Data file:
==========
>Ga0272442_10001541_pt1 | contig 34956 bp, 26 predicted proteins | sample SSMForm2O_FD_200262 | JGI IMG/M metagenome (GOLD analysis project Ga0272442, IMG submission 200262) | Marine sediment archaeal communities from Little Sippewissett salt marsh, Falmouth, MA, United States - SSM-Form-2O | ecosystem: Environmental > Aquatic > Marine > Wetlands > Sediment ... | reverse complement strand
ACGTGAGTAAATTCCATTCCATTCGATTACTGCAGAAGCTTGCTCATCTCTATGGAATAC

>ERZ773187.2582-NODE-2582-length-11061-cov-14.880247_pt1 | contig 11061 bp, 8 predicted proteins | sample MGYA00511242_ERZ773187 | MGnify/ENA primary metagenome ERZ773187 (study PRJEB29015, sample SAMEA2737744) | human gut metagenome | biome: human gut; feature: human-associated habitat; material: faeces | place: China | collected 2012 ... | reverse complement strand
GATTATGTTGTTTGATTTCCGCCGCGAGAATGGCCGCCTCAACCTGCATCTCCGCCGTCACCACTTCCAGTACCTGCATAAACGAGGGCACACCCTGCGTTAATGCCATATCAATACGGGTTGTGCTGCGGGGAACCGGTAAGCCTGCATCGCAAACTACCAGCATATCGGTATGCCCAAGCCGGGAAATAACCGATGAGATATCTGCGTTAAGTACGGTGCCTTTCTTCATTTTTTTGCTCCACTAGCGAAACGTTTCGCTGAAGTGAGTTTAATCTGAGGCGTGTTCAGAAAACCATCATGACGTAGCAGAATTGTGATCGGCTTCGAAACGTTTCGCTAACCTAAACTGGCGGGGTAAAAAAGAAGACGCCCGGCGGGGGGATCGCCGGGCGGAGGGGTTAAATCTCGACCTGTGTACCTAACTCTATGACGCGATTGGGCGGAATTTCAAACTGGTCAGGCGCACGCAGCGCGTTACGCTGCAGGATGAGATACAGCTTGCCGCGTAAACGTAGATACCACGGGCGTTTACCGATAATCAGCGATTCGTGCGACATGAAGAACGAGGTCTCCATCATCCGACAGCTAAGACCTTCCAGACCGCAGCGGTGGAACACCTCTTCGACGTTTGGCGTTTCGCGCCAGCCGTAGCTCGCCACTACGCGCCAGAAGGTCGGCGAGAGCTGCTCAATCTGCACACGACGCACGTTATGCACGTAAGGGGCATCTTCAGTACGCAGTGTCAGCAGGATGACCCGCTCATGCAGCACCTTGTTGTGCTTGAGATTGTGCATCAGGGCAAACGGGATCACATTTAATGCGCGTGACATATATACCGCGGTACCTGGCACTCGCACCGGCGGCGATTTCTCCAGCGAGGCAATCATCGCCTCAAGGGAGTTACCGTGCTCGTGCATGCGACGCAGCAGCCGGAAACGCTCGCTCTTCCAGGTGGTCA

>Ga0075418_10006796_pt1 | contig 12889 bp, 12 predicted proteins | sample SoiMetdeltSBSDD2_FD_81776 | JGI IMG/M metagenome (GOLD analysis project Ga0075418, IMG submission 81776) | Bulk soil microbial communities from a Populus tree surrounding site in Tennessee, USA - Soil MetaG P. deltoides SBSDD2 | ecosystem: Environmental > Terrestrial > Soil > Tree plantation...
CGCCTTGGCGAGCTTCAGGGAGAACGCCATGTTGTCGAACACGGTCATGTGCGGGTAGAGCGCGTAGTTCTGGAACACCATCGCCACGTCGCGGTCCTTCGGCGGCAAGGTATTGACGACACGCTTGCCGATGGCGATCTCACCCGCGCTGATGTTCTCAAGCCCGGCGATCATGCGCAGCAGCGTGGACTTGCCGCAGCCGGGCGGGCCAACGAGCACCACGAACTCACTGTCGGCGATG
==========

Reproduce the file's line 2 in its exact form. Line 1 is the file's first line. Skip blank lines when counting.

ACGTGAGTAAATTCCATTCCATTCGATTACTGCAGAAGCTTGCTCATCTCTATGGAATAC